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# 3.1 Propositions

3.1   Definition (Proposition.) A proposition is a statement that is either true or false. I will sometimes write a proposition inside of quotes ( ''), when I want to emphasize where the proposition begins and ends.

3.2   Examples.

If '', then is a true proposition.

If '', then is a false proposition.

If '', then is a true proposition.

If '', then I will not consider to be a proposition (unless lucky number has been defined.)

3.3   Definition (And, or, not.) Suppose that and are propositions. Then we can form new propositions denoted by  and '',  or '', and not ''.

 and '' is true if and only if both of are true.

 or '' is true if and only if at least one of is true.

not '' is true if and only if is false.

Observe that in mathematics, or'' is always assumed to be inclusive or: If '' and '' are both true, then  or '' is true.

3.4   Examples.

 and '' is false.

 or '' is true.

 or '' is true.

not(not )'' is true if and only if is true.

For each element of Q let be the proposition
 ''. Thus =  '', so is true, while =  '', so is false. Here I consider to be a rule which assigns to each element of Q a proposition

3.5   Definition (Proposition form.) Let be a set. A rule that assigns to each element of a unique proposition is called a proposition form over .

Thus the rule defined in the previous paragraph is a proposition form over Q. Note that a proposition form is neither true nor false, i.e. a proposition form is not a proposition.

3.6   Definition ( , Equivalent propositions.) Let be two propositions. We say that  is equivalent to '' if either ( are both true) or ( are both false). Thus every proposition is equivalent either to '' or to  '' We write  '' as an abbreviation for  is equivalent to '' If are propositions, then  '' is a proposition, and

 '' is true if and only if (( are both true) or ( are both false)).

Ordinarily one would not make a statement like

 )''

even though this is a true proposition. One writes  '' in an argument, only when the person reading the argument can be expected to see the equivalence of the two statements and .

If and are propositions,then

 (3.7)

is an abbreviation for

Thus if we know that (3.7) is true, then we can conclude that is true. The statement  '' is sometimes read as  if and only if ''.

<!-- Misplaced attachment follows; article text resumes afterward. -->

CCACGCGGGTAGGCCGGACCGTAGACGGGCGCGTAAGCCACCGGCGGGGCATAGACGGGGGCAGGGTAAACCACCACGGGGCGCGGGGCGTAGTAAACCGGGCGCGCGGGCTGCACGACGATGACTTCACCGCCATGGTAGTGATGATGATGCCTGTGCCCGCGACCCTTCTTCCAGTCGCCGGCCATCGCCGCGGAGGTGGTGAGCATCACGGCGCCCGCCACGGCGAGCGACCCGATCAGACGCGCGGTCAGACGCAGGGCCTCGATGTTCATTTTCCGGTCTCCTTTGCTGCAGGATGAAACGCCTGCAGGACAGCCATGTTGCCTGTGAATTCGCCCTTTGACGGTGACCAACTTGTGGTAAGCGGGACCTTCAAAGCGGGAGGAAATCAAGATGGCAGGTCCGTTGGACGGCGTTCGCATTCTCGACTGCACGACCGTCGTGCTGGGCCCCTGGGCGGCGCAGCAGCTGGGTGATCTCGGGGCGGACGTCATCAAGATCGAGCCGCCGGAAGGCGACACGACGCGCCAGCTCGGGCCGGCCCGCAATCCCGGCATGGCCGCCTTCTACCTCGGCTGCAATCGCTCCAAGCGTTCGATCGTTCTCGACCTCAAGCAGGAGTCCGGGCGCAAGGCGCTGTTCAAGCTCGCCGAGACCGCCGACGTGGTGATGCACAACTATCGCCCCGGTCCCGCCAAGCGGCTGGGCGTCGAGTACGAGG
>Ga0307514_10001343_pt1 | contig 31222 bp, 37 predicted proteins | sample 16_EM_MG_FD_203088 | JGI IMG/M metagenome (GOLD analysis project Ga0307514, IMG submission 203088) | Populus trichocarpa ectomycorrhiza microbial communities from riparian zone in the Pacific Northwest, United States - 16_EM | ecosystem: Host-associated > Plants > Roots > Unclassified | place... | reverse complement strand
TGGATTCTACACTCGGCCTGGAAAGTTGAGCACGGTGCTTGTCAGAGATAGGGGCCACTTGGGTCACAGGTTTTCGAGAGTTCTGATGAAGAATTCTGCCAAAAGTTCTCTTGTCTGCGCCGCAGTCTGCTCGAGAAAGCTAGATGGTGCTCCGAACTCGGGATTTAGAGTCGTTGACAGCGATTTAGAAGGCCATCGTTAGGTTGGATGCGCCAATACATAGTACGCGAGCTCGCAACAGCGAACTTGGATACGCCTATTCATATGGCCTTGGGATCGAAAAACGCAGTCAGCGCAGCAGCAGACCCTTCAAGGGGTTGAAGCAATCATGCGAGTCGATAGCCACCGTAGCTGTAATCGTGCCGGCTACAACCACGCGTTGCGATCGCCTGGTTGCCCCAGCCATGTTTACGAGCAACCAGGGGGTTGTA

3.8   Example. Find all real numbers such that
 (3.9)

Let be an arbitrary real number. Then

Thus the set of all numbers that satisfy equation (3.9) is {2,3}.

3.10   Definition ( , Implication.) If and are propositions then we say  implies '' and write  '', if the truth of follows from the truth of . We make the convention that if is false then is true for all propositions , and in fact that
 (3.11)

Hence for all propositions and
 (3.12)

3.13   Example. For every element in Q
 (3.14)

In particular, the following statements are all true.
 (3.15) (3.16) (3.17)

In proposition 3.16, is false, is true, and is true.

In proposition 3.17, is false, is false, and is true.

The usual way to prove is to assume that is true and show that then must be true. This is sufficient by our convention in (3.11).

If and are propositions, then  '' is also a proposition, and

 (3.18)

(the right side of (3.18) is true if and only if are both true or both false.) An alternate way of writing  '' is if then ''.

We will not make much use of the idea of two propositions being equal. Roughly, two propositions are equal if and only if they are word for word the same. Thus '' and '' are not equal propositions, although they are equivalent. The only time I will use an '' sign between propositions is in definitions. For example, I might define a proposition form over N by saying

for all '',

or

for all .

The definition we have given for implies'' is a matter of convention, and there is a school of contemporary mathematicians (called constructivists) who define to be true only if a constructive'' argument can be given that the truth of follows from the truth of . For the constructivists, some of the propositions of the sort we use are neither true nor false, and some of the theorems we prove are not provable (or disprovable). A very readable description of the constructivist point of view can be found in the article Schizophrenia in Contemporary Mathematics[10, pages 1-10].

3.19   Exercise.

a) Give examples of propositions such that  '' and  '' are both true, or else explain why no such examples exist.

b) Give examples of propositions such that  '' and  '' are both false, or explain why no such examples exist.

c) Give examples of propositions such that  '' is true but  '' is false, or explain why no such examples exist.

3.20   Exercise. A Let be two propositions. Show that the propositions  '' and  '' are equivalent. ( '' is called the contrapositive of the statement  ''.)

3.21   Exercise. Which of the proposition forms below are true for all real numbers ? If a proposition form is not true for all real numbers , give a number for which it is false.

a)
.
b)
.
c)
.
d)
. (Here assume .)
e)
.
f)
.
g)
.
h)
.

3.22   Exercise. Both of the arguments A and B given below are faulty, although one of them leads to a correct conclusion. Criticize both arguments, and correct one of them.

Problem: Let be the set of all real numbers such that . Describe the set of all elements such that

 (3.23)

Note that if then is defined.

ARGUMENT A: Let be an arbitrary element of . Then

Hence the set of all real numbers that satisfy inequality (3.23) is the set of all real numbers such that .

ARGUMENT B: Let be an arbitrary element of . Then

Now

Hence the set of all real numbers that satisfy inequality (3.23) is the set of all such that either or .

Next: 3.2 Sets Defined by Up: 3. Propositions and Functions Previous: 3. Propositions and Functions   Index
Ray Mayer 2007-09-07